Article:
When the NFL season got underway on September 13th, there was a lot of skepticism that the season would play out, or that it would feel like a normal season. After all, players didn’t have normal offseason schedules, and having zero/limited fans in attendance was something we all had to get used to.
Yet, we have made it! On Sunday, we will witness history on multiple fronts. For starters, the Tampa Bay Buccaneers will be the first ever team to host a Super Bowl, something I never thought I’d see in my lifetime.
That is where the storylines just begin, however. Can Tom Brady win his seventh Super Bowl ring and do so in his first season away from the Patriots? Can Patrick Mahomes and the Chiefs win their second-straight Super Bowl and establish themselves as a dynasty? We will have the answers to all of that on Sunday!
This matchup epitomizes the future of the NFL in a lot of ways. For starters, it features the two of the top-three teams (Chiefs 1, Bucs 3), but it’s how these teams are formulated that is particularly telling. Patrick Mahomes (1) and Tom Brady are two of my model’s top-three rated quarterbacks, and paired with receiving corps that my model ranks in the top-five, they each rate as exceptional offenses. Additionally, these are two of the moss pass-heavy offenses in the NFL, and neither would be considered to be above-average when it comes to running the ball. On the other side of the football, both defenses are boosted significantly by their play-callers, who seem to have a great deal of responsibility over the success of their unit, and also have higher PFF coverage grades than pass-rush grades. Football is won with the quarterback, receiving corps, and secondary, and these two teams have demonstrated that.
When The Chiefs Have The Ball
Chiefs Offense Rank: 1st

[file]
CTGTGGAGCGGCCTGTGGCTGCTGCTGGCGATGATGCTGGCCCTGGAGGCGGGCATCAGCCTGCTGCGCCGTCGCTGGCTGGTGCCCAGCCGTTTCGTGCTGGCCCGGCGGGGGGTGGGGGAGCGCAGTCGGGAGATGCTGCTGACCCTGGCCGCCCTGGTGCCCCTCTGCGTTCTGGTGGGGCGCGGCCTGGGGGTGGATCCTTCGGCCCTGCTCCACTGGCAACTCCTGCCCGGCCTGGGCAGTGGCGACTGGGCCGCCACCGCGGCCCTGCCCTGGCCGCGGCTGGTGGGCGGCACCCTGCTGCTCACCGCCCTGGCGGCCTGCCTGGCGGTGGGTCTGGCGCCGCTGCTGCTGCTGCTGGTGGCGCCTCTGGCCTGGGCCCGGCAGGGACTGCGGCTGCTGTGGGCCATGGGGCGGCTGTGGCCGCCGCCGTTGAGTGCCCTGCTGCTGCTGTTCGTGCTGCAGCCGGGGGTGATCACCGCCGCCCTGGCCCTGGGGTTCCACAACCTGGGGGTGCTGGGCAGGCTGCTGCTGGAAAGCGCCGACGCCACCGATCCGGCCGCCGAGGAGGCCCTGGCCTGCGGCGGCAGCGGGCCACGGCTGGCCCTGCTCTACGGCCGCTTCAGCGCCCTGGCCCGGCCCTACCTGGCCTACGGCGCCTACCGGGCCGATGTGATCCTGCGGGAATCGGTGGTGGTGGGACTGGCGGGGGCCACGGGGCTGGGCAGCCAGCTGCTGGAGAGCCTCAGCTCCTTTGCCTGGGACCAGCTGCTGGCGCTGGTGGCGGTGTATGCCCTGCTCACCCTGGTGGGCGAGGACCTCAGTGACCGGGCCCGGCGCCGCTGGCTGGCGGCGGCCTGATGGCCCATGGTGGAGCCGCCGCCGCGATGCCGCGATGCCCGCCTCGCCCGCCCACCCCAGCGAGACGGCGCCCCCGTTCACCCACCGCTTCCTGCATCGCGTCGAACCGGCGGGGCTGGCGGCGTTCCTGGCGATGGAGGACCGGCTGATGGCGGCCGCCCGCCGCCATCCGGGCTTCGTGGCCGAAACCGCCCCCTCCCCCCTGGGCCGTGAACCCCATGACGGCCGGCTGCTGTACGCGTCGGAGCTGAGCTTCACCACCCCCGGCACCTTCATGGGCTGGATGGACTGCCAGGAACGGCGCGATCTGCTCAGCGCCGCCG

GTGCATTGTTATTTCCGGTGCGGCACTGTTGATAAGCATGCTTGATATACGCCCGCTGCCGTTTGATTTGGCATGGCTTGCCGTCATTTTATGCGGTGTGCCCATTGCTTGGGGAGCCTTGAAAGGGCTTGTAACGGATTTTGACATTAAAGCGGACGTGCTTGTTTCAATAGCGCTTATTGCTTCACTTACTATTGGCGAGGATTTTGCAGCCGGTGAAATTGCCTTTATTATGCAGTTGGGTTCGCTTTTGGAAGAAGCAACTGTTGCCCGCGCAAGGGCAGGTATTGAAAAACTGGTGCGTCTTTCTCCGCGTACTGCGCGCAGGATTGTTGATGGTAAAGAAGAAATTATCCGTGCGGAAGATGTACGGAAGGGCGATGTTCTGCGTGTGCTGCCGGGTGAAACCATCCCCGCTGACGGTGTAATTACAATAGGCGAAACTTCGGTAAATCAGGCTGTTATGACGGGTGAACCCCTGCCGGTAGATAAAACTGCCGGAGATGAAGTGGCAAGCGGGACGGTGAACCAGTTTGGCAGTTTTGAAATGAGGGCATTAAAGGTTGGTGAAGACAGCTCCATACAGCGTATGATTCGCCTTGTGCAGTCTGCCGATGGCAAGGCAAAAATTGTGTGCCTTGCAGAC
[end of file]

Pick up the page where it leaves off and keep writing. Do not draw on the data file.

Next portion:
Bucs Defense Rank: 3rd
It’s the best offense against the third-best defense, so this is an even matchup, right?
Not quite. As I’ve been saying all season long, a good offense will always beat a good defense, and the Chiefs are much more than a “good offense”. They are the best offense in terms of yards/play, are second in EPA/play, while the gap between them and the next-best offense in my model’s rankings is the same as the gap between the second-best and twelfth-best offense. That is downright absurd.
According to Pro Football Focus, Patrick Mahomes has passed for 9.1 yards/attempt when blitzed this season, in addition to a 135.4 passer rating. Thus, it is likely that the Bucs don’t blitz much in this game. What they may do, however, is try to limit the Chiefs’ ability to throw the ball down the field, though that may be underestimating how successful Kansas City is in other areas. In fact, Mahomes only had the twelfth-most deep passing yards this season, and he doesn’t even rank in the top-half of the league in percentage of throws 20+ yards down the field.
Where the Chiefs do beat you, however, is in the intermediate areas of the field (10-20 yards), where Mahomes has earned a passing grade well over 90. Despite Mahomes having an average depth of target of 8.4, which is certainly above-average, the Chiefs have earned 50.4% of their receiving yards after the catch. Tyreek Hill and Travis Kelce are each prolific after the catch, but don’t forget about Mecole Hardman, whose 7.1 yards after catch per reception ranks 5th among receivers with at least 30 targets.
Tackling has been an issue for the Bucs this season- they have the 11th-lowest PFF tackling grade. Cornerbacks Carlton Davis and Sean Murphy-Bunting have struggled in that area this season with 29 combined missed tackles, and both could be exploited in this game. Murphy-Bunting, in particular, is the weak-link in the secondary with a 59.2 coverage grade in the slot, so expect Kansas City to take advantage of him by leveraging Hill and Kelce in the slot. Also, despite his high reputation, linebacker Devin White has a 47.6 coverage grade this season due to an abundance of negative plays, and I’m sure the Chiefs will look to ambush him early. Regardless, the Bucs’ middle-of-the-field coverage is what will likely prove to be costly in this game.
When The Bucs Have The Ball
Bucs Offense Rank: 6th
Chiefs Defense Rank: 8th
This is a far more even matchup, though it once again favors the offense.